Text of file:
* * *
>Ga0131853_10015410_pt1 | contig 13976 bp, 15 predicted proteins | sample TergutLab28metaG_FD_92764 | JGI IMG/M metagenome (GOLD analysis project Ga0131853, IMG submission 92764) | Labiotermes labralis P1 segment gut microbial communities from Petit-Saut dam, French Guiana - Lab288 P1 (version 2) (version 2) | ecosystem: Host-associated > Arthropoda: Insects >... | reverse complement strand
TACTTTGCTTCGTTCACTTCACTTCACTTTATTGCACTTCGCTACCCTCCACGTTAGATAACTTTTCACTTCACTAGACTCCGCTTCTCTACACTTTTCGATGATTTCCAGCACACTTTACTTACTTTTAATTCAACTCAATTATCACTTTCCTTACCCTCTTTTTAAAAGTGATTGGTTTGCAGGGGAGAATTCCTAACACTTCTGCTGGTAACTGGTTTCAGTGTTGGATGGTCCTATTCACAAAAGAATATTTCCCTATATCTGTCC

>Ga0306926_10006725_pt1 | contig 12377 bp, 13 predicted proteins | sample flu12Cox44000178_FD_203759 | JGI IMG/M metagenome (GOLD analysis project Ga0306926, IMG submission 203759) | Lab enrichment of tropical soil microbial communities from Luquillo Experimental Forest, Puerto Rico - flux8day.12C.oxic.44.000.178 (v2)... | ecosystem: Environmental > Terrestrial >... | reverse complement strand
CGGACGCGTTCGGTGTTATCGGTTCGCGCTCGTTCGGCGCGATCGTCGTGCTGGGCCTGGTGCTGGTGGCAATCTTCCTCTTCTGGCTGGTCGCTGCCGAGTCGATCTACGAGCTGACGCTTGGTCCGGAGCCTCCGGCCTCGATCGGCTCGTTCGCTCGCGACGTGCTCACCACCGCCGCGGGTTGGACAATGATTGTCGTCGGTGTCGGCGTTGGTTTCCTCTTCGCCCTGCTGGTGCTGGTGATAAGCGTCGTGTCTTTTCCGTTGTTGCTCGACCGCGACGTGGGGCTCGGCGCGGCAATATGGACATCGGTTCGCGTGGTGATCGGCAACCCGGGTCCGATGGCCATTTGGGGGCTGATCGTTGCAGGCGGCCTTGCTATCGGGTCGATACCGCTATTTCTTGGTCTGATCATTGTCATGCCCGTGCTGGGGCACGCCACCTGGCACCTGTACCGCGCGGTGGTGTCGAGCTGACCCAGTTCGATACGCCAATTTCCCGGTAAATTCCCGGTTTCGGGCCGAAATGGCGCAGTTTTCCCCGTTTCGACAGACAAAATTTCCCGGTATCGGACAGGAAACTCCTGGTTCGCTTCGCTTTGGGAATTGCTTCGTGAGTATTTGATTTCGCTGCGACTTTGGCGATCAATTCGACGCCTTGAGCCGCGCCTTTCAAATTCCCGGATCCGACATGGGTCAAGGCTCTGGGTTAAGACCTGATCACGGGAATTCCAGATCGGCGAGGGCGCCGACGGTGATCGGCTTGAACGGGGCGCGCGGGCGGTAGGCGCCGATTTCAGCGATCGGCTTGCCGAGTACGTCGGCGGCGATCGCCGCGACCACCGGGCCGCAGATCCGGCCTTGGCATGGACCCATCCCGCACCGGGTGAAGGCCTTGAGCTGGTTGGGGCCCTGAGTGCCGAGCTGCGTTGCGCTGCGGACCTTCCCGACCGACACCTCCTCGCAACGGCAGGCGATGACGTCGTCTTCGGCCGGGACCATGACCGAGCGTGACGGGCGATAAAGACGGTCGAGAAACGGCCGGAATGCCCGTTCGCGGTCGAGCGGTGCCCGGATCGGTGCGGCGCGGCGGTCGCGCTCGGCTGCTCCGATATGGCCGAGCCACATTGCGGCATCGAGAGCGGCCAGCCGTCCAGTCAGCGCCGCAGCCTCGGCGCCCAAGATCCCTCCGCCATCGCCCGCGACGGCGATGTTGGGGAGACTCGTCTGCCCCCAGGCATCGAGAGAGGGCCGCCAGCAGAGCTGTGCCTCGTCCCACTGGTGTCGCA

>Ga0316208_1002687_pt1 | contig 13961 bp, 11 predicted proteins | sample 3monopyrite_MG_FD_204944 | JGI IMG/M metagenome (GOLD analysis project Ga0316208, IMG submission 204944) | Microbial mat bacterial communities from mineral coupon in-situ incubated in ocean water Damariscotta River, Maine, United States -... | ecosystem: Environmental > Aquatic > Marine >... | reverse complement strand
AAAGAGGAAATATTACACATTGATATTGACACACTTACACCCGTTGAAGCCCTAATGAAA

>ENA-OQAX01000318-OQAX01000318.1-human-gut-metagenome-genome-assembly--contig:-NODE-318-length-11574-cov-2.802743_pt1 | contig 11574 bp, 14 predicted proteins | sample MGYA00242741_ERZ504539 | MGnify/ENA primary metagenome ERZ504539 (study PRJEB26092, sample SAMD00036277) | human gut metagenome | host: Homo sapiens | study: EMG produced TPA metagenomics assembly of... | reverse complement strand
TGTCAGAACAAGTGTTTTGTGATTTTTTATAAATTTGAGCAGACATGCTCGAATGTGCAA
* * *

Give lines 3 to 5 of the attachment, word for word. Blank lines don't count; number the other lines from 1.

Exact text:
>Ga0306926_10006725_pt1 | contig 12377 bp, 13 predicted proteins | sample flu12Cox44000178_FD_203759 | JGI IMG/M metagenome (GOLD analysis project Ga0306926, IMG submission 203759) | Lab enrichment of tropical soil microbial communities from Luquillo Experimental Forest, Puerto Rico - flux8day.12C.oxic.44.000.178 (v2)... | ecosystem: Environmental > Terrestrial >... | reverse complement strand
CGGACGCGTTCGGTGTTATCGGTTCGCGCTCGTTCGGCGCGATCGTCGTGCTGGGCCTGGTGCTGGTGGCAATCTTCCTCTTCTGGCTGGTCGCTGCCGAGTCGATCTACGAGCTGACGCTTGGTCCGGAGCCTCCGGCCTCGATCGGCTCGTTCGCTCGCGACGTGCTCACCACCGCCGCGGGTTGGACAATGATTGTCGTCGGTGTCGGCGTTGGTTTCCTCTTCGCCCTGCTGGTGCTGGTGATAAGCGTCGTGTCTTTTCCGTTGTTGCTCGACCGCGACGTGGGGCTCGGCGCGGCAATATGGACATCGGTTCGCGTGGTGATCGGCAACCCGGGTCCGATGGCCATTTGGGGGCTGATCGTTGCAGGCGGCCTTGCTATCGGGTCGATACCGCTATTTCTTGGTCTGATCATTGTCATGCCCGTGCTGGGGCACGCCACCTGGCACCTGTACCGCGCGGTGGTGTCGAGCTGACCCAGTTCGATACGCCAATTTCCCGGTAAATTCCCGGTTTCGGGCCGAAATGGCGCAGTTTTCCCCGTTTCGACAGACAAAATTTCCCGGTATCGGACAGGAAACTCCTGGTTCGCTTCGCTTTGGGAATTGCTTCGTGAGTATTTGATTTCGCTGCGACTTTGGCGATCAATTCGACGCCTTGAGCCGCGCCTTTCAAATTCCCGGATCCGACATGGGTCAAGGCTCTGGGTTAAGACCTGATCACGGGAATTCCAGATCGGCGAGGGCGCCGACGGTGATCGGCTTGAACGGGGCGCGCGGGCGGTAGGCGCCGATTTCAGCGATCGGCTTGCCGAGTACGTCGGCGGCGATCGCCGCGACCACCGGGCCGCAGATCCGGCCTTGGCATGGACCCATCCCGCACCGGGTGAAGGCCTTGAGCTGGTTGGGGCCCTGAGTGCCGAGCTGCGTTGCGCTGCGGACCTTCCCGACCGACACCTCCTCGCAACGGCAGGCGATGACGTCGTCTTCGGCCGGGACCATGACCGAGCGTGACGGGCGATAAAGACGGTCGAGAAACGGCCGGAATGCCCGTTCGCGGTCGAGCGGTGCCCGGATCGGTGCGGCGCGGCGGTCGCGCTCGGCTGCTCCGATATGGCCGAGCCACATTGCGGCATCGAGAGCGGCCAGCCGTCCAGTCAGCGCCGCAGCCTCGGCGCCCAAGATCCCTCCGCCATCGCCCGCGACGGCGATGTTGGGGAGACTCGTCTGCCCCCAGGCATCGAGAGAGGGCCGCCAGCAGAGCTGTGCCTCGTCCCACTGGTGTCGCA

>Ga0316208_1002687_pt1 | contig 13961 bp, 11 predicted proteins | sample 3monopyrite_MG_FD_204944 | JGI IMG/M metagenome (GOLD analysis project Ga0316208, IMG submission 204944) | Microbial mat bacterial communities from mineral coupon in-situ incubated in ocean water Damariscotta River, Maine, United States -... | ecosystem: Environmental > Aquatic > Marine >... | reverse complement strand